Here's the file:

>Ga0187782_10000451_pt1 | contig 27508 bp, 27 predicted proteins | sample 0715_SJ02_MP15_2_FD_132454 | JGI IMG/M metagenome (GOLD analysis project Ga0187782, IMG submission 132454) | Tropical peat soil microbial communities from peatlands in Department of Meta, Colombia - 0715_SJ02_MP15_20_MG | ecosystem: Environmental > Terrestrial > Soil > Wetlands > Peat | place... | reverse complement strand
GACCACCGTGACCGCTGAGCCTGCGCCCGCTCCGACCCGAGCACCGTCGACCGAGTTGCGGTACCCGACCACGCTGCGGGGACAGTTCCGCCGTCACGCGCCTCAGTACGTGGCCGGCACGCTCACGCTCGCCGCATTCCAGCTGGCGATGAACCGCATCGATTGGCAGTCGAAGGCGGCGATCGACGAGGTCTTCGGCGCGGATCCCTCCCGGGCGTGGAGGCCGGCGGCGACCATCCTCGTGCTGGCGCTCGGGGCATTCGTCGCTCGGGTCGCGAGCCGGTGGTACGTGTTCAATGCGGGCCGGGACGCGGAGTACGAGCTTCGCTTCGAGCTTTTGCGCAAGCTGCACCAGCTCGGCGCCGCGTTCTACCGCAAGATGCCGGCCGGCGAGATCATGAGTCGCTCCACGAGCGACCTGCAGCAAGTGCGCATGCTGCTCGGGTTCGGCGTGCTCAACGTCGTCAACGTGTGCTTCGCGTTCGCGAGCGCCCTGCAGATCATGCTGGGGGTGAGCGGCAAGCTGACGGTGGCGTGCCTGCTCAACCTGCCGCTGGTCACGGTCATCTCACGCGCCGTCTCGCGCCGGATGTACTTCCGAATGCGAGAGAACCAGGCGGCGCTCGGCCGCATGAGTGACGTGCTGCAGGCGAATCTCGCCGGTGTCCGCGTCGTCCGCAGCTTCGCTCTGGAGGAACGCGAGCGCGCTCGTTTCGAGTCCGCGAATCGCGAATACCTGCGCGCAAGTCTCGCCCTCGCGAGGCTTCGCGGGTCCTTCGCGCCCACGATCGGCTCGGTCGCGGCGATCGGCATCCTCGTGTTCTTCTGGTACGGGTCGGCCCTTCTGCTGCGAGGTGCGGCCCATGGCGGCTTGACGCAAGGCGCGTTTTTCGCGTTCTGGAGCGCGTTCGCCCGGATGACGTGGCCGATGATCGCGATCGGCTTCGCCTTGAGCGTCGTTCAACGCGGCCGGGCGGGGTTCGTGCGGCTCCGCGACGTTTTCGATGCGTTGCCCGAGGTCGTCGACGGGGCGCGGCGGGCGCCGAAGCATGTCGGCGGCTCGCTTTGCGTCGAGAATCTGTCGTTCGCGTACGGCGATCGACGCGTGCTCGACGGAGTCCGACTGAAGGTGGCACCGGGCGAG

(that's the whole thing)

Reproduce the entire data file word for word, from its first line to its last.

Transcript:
>Ga0187782_10000451_pt1 | contig 27508 bp, 27 predicted proteins | sample 0715_SJ02_MP15_2_FD_132454 | JGI IMG/M metagenome (GOLD analysis project Ga0187782, IMG submission 132454) | Tropical peat soil microbial communities from peatlands in Department of Meta, Colombia - 0715_SJ02_MP15_20_MG | ecosystem: Environmental > Terrestrial > Soil > Wetlands > Peat | place... | reverse complement strand
GACCACCGTGACCGCTGAGCCTGCGCCCGCTCCGACCCGAGCACCGTCGACCGAGTTGCGGTACCCGACCACGCTGCGGGGACAGTTCCGCCGTCACGCGCCTCAGTACGTGGCCGGCACGCTCACGCTCGCCGCATTCCAGCTGGCGATGAACCGCATCGATTGGCAGTCGAAGGCGGCGATCGACGAGGTCTTCGGCGCGGATCCCTCCCGGGCGTGGAGGCCGGCGGCGACCATCCTCGTGCTGGCGCTCGGGGCATTCGTCGCTCGGGTCGCGAGCCGGTGGTACGTGTTCAATGCGGGCCGGGACGCGGAGTACGAGCTTCGCTTCGAGCTTTTGCGCAAGCTGCACCAGCTCGGCGCCGCGTTCTACCGCAAGATGCCGGCCGGCGAGATCATGAGTCGCTCCACGAGCGACCTGCAGCAAGTGCGCATGCTGCTCGGGTTCGGCGTGCTCAACGTCGTCAACGTGTGCTTCGCGTTCGCGAGCGCCCTGCAGATCATGCTGGGGGTGAGCGGCAAGCTGACGGTGGCGTGCCTGCTCAACCTGCCGCTGGTCACGGTCATCTCACGCGCCGTCTCGCGCCGGATGTACTTCCGAATGCGAGAGAACCAGGCGGCGCTCGGCCGCATGAGTGACGTGCTGCAGGCGAATCTCGCCGGTGTCCGCGTCGTCCGCAGCTTCGCTCTGGAGGAACGCGAGCGCGCTCGTTTCGAGTCCGCGAATCGCGAATACCTGCGCGCAAGTCTCGCCCTCGCGAGGCTTCGCGGGTCCTTCGCGCCCACGATCGGCTCGGTCGCGGCGATCGGCATCCTCGTGTTCTTCTGGTACGGGTCGGCCCTTCTGCTGCGAGGTGCGGCCCATGGCGGCTTGACGCAAGGCGCGTTTTTCGCGTTCTGGAGCGCGTTCGCCCGGATGACGTGGCCGATGATCGCGATCGGCTTCGCCTTGAGCGTCGTTCAACGCGGCCGGGCGGGGTTCGTGCGGCTCCGCGACGTTTTCGATGCGTTGCCCGAGGTCGTCGACGGGGCGCGGCGGGCGCCGAAGCATGTCGGCGGCTCGCTTTGCGTCGAGAATCTGTCGTTCGCGTACGGCGATCGACGCGTGCTCGACGGAGTCCGACTGAAGGTGGCACCGGGCGAG